Why was clemency trending last week?


[en-doo r-uh-buh l, -dyoo r-] /ɛnˈdʊər ə bəl, -ˈdyʊər-/
capable of being endured; bearable; tolerable.
Origin of endurable
1600-10; endure + -able
Related forms
endurability, endurableness, noun
endurably, adverb
nonendurable, adjective
unendurability, adjective
unendurable, adjective
unendurableness, noun
unendurably, adverb Unabridged
Based on the Random House Dictionary, © Random House, Inc. 2015.
Cite This Source
Examples from the web for unendurable
  • Pollution is reaching unbearable, unendurable levels.
  • At times physical affliction can feel and in fact be unendurable.
  • But colleagues were grateful for his vivid wit, because without it his brilliance would have been unendurable.
  • The environment need not be unendurable or intolerable.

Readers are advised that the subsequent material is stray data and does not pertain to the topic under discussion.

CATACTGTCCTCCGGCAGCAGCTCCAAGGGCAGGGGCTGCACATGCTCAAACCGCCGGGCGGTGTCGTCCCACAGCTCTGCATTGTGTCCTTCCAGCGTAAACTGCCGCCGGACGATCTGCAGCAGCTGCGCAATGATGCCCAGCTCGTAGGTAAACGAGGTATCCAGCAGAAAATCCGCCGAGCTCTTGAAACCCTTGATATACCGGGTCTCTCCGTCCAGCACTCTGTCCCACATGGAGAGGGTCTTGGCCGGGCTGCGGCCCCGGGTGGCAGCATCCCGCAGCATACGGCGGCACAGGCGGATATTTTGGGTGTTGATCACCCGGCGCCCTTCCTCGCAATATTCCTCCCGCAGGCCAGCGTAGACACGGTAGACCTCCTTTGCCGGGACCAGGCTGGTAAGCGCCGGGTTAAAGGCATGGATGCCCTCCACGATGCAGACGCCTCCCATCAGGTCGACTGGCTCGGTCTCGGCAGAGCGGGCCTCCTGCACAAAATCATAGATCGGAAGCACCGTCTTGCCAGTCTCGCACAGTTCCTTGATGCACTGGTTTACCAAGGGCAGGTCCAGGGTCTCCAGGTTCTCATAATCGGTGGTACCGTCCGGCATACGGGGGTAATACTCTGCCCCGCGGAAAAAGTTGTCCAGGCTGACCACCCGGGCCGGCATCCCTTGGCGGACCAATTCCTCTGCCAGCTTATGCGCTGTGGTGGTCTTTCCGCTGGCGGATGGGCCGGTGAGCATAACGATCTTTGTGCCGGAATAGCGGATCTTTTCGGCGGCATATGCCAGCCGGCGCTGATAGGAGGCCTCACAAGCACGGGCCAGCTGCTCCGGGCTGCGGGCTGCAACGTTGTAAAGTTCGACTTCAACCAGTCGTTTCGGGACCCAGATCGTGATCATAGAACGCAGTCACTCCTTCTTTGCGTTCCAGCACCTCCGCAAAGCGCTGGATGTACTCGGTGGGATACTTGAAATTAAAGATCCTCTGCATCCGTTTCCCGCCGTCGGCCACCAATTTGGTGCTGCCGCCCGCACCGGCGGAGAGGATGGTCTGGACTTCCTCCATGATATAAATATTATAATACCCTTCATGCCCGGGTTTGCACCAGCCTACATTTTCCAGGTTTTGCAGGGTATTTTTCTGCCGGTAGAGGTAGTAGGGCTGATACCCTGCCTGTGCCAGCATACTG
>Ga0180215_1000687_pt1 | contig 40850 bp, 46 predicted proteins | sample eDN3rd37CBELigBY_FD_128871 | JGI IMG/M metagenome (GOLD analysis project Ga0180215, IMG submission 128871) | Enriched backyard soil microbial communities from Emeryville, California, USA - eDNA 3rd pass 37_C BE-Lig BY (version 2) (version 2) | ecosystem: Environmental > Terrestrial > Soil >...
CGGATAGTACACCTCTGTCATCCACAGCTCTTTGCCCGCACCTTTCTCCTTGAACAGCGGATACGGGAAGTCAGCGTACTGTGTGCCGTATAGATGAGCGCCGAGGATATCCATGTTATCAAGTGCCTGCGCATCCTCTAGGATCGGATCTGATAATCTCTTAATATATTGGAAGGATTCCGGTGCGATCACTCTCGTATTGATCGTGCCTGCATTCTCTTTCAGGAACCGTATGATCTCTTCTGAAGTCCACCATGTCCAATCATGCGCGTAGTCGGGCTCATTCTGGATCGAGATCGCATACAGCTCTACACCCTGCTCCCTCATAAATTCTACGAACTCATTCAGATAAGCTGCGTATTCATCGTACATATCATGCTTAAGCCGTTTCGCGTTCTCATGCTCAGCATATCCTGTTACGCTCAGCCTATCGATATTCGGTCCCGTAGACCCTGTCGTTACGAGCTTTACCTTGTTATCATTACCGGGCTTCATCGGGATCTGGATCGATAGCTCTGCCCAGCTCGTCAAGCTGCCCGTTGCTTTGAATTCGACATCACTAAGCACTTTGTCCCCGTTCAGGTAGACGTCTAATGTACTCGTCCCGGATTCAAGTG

• Interviewees described continuing to work despite nearly unendurable pain because they believed they had no alternatives.
  • What was once thought unendurable may become the norm.
  • For thousands of others it is literally unendurable, a pain so intense and relentless as to become incapacitating.
  • We were within hearing, and the cries and groans of the wounded were almost unendurable.
British Dictionary definitions for unendurable


not able to be undergone or tolerated; insufferable
Collins English Dictionary - Complete & Unabridged 2012 Digital Edition
© William Collins Sons & Co. Ltd. 1979, 1986 © HarperCollins
Publishers 1998, 2000, 2003, 2005, 2006, 2007, 2009, 2012
Cite This Source
Word Origin and History for unendurable

1620s, from un- (1) "not" + endurable. Related: Unendurably.



c.1600, "able to endure," from endure + -able. Meaning "able to be endured" is from c.1800. Related: Endurably.

Online Etymology Dictionary, © 2010 Douglas Harper
Cite This Source

Word of the Day

Difficulty index for endurable

Some English speakers likely know this word

Word Value for unendurable

Scrabble Words With Friends

Quotes with unendurable